Nelly Sachs's mystic vision has to be understood in the relationship of the tortured eye to the tattered, eclipsed sun whose corona suggests the crown of thorns and the crown of glory. In discussing modern man's relation to God, Martin Buber points out that "an eclipse of the sun is something that occurs between the sun and our eyes, not in the sun itself." It is interesting that this something, the moon, is never used by Nelly Sachs as a positive image. Buber argues that the eclipse metaphor implies "the tremendous assumption that we can glance up to God with our … being's eye, and that something can step between our existence and His as between the earth and the sun." It is the I-It relationship which has replaced the I-Thou and has thus stepped between God and man. Nevertheless, "the eclipse of the light of God is no extinction; even tomorrow that which has stepped in between may give way."

That moment is not reached in Nelly Sachs's "Landschaft aus Schreien." The willingness for an I-Thou relationship is there, for the eye wants to comfort cosmic suffering and it also wants comfort for itself. But the last words "im Weltall" hint that the waiting, the moment of suspension, may be eternal. In spite of this painful recognition, Nelly Sachs does not want to communicate bitterness, desperation, or even anger in her work. Her omission of an angry poem from the cycle Sternverdunkelung proves this. The poem reads in part:

     Welt, wie kannst du deine Spiele weiterspielen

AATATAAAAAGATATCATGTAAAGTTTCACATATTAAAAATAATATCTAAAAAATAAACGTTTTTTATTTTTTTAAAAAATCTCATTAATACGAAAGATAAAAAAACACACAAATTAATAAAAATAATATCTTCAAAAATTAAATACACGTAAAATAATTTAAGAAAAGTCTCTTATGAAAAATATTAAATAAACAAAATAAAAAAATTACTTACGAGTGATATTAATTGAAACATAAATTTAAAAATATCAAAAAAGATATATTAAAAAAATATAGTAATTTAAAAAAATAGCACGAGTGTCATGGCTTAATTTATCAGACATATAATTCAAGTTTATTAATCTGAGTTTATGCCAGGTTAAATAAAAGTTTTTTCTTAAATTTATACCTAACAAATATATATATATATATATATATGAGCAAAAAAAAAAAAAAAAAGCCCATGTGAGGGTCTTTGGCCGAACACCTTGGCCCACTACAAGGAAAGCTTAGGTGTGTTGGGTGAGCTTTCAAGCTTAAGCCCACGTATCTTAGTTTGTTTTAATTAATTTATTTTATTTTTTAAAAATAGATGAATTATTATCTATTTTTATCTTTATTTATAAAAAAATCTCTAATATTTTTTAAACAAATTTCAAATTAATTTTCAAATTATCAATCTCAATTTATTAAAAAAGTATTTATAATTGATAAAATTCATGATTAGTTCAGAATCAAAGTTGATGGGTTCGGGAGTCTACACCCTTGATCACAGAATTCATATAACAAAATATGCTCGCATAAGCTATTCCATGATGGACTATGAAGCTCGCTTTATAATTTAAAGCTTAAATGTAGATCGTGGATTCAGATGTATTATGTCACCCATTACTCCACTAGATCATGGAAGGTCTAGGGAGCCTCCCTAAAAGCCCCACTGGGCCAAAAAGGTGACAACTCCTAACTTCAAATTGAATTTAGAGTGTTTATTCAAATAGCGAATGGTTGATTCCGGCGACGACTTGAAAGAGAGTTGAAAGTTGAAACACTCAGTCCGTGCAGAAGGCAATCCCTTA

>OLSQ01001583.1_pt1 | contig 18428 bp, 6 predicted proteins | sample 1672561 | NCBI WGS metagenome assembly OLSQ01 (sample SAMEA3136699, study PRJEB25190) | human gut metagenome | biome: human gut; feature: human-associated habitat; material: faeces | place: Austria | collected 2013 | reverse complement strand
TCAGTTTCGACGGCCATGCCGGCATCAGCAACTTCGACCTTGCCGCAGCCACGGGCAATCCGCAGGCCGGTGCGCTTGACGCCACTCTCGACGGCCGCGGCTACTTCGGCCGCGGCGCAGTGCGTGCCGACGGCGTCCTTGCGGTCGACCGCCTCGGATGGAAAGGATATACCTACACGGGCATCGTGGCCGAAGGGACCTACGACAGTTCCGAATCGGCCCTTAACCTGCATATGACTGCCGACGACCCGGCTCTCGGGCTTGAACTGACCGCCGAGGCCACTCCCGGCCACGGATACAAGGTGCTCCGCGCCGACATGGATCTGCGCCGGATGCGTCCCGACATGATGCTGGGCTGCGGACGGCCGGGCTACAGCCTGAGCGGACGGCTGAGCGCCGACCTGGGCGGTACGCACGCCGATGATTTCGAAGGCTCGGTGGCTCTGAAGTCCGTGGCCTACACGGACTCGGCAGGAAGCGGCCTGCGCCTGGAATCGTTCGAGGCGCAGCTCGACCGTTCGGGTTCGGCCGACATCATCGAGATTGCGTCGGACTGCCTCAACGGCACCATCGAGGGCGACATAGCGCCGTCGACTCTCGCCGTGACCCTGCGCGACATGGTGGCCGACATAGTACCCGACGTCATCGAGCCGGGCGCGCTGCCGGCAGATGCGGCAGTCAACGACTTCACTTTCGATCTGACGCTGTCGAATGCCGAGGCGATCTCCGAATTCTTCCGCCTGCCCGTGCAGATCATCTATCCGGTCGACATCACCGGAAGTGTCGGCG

und die Zeit betrügen—
     Welt, man hat die kleinen Kinder wie
     flügelschlagend in die Flamme geworfen—
     und deine Erde ist nicht wie ein fauler Apfel
     in den schreckaufgejagten Abgrund geworfen worden
     Und Sonne und Mond sind weiter
     zwei schieläugige Zeugen, die nichts gesehen haben.
     (World, how can you continue your games
     and deceive time—
     World, small children, like butterflies flapping
     their wings, have been tossed into the flame
     and your earth was not thrown like a rotten apple
     into the terrified abyss—
     And sun and moon went
     on with their walk
     two cross-eyed witnesses who saw nothing.)

She does not forget and forgive; her poems tear again and again the black bandage, but she also longs for the moment of love that could heal the wound. In "Landschaft aus Schreien" she shows her readiness for that moment, though her yearning leap remains shackled in suspension. She comes closest to peace and fulfillment in those poems wherein she describes the true death, the gentle dissolution willed and welcomed in the rhythm of existence:

    Nicht zu landen
    auf den Ozeanen des süchtigen Blutes
    nur zu wiegen sich
    in Lichtmusik aus Ebbe und Flut
    nur zu wiegen sich
    im Rhythmus des unverwundeten
    (Not to land
    on the oceans of lustful blood
    only to sway
    in the light-music of ebb and flood
    only to sway
    in the rhythm of the unwounded
    sign of eternity:

Perhaps she found this rhythm on May 12, 1970, in Stockholm.

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Critical Essay by Hamida Bosmajian from Literature Criticism Series. ©2005-2006 Thomson Gale, a part of the Thomson Corporation. All rights reserved.